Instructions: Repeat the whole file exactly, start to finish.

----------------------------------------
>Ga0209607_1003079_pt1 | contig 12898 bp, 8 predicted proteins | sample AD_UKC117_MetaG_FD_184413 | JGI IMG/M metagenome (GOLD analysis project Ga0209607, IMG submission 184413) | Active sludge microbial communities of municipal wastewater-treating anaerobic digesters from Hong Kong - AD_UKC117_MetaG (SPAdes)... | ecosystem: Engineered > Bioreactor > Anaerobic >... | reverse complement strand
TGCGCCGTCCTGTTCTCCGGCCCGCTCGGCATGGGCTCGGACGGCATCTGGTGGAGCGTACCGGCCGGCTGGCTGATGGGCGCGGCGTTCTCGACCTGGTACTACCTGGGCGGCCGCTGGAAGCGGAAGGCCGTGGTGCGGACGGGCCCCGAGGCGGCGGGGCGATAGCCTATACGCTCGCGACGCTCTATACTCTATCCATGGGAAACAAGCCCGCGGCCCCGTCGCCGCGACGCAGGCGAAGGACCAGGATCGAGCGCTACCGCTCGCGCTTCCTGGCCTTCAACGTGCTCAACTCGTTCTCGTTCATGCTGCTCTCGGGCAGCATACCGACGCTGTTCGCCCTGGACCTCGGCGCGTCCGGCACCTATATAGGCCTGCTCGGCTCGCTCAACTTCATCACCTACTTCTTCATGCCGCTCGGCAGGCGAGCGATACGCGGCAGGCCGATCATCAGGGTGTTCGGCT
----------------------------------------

>Ga0209607_1003079_pt1 | contig 12898 bp, 8 predicted proteins | sample AD_UKC117_MetaG_FD_184413 | JGI IMG/M metagenome (GOLD analysis project Ga0209607, IMG submission 184413) | Active sludge microbial communities of municipal wastewater-treating anaerobic digesters from Hong Kong - AD_UKC117_MetaG (SPAdes)... | ecosystem: Engineered > Bioreactor > Anaerobic >... | reverse complement strand
TGCGCCGTCCTGTTCTCCGGCCCGCTCGGCATGGGCTCGGACGGCATCTGGTGGAGCGTACCGGCCGGCTGGCTGATGGGCGCGGCGTTCTCGACCTGGTACTACCTGGGCGGCCGCTGGAAGCGGAAGGCCGTGGTGCGGACGGGCCCCGAGGCGGCGGGGCGATAGCCTATACGCTCGCGACGCTCTATACTCTATCCATGGGAAACAAGCCCGCGGCCCCGTCGCCGCGACGCAGGCGAAGGACCAGGATCGAGCGCTACCGCTCGCGCTTCCTGGCCTTCAACGTGCTCAACTCGTTCTCGTTCATGCTGCTCTCGGGCAGCATACCGACGCTGTTCGCCCTGGACCTCGGCGCGTCCGGCACCTATATAGGCCTGCTCGGCTCGCTCAACTTCATCACCTACTTCTTCATGCCGCTCGGCAGGCGAGCGATACGCGGCAGGCCGATCATCAGGGTGTTCGGCT